Dartmouth Study: Rural N.H. Prepared Strong Response to COVID-19
When the coronavirus pandemic first hit New Hampshire, many public health leaders worried about the state’s rural communities. Smaller towns tend to have more elderly patients and fewer health care resources. Some doctors warned that even a small number of cases could overwhelm the region’s hospitals.
But a new report finds that rural areas of Vermont and New Hampshire handled the coronavirus outbreak better than expected. The authors of the report, Dartmouth College Professors Elizabeth Carpenter-Song and Anne Sosin, joined NHPR’s All Things Considered host Peter Biello to discuss some of the highlights of their study.
(Below is a lightly edited transcript of the interview.)
Why was it important to track how rural communities responded to the Coronavirus pandemic?
ANNE SOSIN: When we launched this research in early March, the region was bracing for a surge in COVID-19 cases. And we had seen the ways in which the pandemic had strained the capacity of the health infrastructure in urban centers. Our region also appeared especially vulnerable given that rural communities are, on average, older and in poorer health than their urban counterparts. And many of our rural communities have significant underlying social vulnerabilities.
When it comes to vulnerabilities, what vulnerabilities are you talking about? You mentioned an aging population, but are there others?
ELIZABETH CARPENTER-SONG: Certainly, so we're very concerned not only for older adults but also for those with underlying chronic health conditions. Also in our region we entered the pandemic, as you know, contending with the substance abuse epidemic so we were also very concerned about those with behavioral health challenges, as well as those living in poverty and homeless populations.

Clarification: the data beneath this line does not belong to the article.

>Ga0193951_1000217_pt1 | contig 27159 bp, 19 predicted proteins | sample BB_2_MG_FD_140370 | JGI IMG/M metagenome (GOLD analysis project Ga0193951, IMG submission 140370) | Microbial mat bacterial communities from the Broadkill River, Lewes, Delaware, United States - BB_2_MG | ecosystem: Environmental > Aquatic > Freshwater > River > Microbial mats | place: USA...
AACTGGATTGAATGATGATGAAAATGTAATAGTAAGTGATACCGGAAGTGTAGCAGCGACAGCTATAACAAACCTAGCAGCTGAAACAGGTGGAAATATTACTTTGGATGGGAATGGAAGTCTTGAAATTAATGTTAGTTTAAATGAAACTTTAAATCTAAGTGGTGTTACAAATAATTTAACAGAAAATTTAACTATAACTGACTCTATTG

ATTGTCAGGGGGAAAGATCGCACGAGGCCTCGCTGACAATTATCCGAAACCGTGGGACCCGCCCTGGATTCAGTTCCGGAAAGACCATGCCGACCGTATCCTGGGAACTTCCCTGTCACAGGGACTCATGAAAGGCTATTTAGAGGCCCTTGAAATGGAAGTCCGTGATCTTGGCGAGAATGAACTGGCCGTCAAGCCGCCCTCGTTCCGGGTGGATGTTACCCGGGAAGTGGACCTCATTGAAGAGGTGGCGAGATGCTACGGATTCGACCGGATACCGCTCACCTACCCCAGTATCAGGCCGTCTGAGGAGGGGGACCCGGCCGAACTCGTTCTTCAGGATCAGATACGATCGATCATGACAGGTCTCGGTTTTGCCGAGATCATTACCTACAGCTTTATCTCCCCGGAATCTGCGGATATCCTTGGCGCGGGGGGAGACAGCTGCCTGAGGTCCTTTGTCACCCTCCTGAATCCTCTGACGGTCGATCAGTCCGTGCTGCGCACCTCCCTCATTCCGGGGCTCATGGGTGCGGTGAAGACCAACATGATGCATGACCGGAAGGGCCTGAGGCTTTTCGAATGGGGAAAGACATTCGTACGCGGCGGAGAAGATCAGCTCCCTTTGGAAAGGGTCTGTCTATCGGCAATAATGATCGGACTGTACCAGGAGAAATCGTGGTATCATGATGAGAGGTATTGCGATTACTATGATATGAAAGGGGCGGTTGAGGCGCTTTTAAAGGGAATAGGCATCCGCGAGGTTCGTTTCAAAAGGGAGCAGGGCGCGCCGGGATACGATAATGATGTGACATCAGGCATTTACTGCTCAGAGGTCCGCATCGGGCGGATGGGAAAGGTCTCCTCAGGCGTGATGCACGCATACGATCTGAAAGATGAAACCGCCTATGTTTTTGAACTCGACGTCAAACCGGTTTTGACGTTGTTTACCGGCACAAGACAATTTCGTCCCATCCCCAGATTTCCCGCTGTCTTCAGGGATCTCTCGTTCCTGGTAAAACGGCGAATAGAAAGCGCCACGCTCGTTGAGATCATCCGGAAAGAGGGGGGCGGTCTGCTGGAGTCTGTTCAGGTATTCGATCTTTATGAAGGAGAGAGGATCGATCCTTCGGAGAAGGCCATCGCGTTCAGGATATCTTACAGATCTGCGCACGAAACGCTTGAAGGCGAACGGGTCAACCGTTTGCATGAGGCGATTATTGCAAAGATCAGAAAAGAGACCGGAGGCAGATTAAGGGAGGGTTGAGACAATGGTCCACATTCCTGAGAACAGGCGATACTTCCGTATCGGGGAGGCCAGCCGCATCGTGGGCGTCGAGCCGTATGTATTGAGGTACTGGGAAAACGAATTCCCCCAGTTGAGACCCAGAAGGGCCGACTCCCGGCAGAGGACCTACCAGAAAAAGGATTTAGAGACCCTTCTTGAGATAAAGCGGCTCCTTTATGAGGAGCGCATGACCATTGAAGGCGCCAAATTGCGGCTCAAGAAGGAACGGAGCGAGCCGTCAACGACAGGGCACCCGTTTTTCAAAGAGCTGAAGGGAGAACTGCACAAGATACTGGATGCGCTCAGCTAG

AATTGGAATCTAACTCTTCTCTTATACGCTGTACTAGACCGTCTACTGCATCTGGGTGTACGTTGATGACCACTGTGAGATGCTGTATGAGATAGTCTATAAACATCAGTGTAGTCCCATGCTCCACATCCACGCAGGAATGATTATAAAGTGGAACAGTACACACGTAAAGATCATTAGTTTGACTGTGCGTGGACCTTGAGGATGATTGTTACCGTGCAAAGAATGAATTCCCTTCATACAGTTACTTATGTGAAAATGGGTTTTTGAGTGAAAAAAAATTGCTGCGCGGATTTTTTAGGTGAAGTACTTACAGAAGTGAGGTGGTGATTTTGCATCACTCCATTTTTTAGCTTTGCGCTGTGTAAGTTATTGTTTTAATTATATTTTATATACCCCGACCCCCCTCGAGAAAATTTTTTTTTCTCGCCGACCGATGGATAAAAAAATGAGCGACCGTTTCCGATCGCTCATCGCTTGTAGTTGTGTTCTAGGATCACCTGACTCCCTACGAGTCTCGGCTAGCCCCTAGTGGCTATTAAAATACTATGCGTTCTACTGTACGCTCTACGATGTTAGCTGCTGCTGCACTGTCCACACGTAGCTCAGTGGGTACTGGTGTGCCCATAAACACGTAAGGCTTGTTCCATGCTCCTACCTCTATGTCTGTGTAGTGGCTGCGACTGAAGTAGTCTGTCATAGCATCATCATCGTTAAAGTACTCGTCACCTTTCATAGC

Your study focuses on public health, but it also looks at how social services changed during the pandemic. Elizabeth, why did the report focus so much on housing?
CARPENTER-SONG: Well, we’ve entered into the pandemic with a tremendous shortage of affordable housing within the bi-state area. And so, within that context, many individuals and families double-up due to the lack of available housing stock in both Vermont and New Hampshire. And so in March, as we were entering into the pandemic phase, many individuals and families who were housed very precariously and doubled with others, this became an untenable situation strategy for them due to fear of infections. So we heard many reports of people being kicked out due to these types of situations, and we heard reports of the tremendous effort that was put into play to identify and also to house individuals who became homeless within the context of the pandemic, particularly in Vermont. The availability of some state funding to house some people in area motels was something that very much guarded against the rates of infection that we have seen in urban centers such as San Francisco and in Boston, among homeless populations.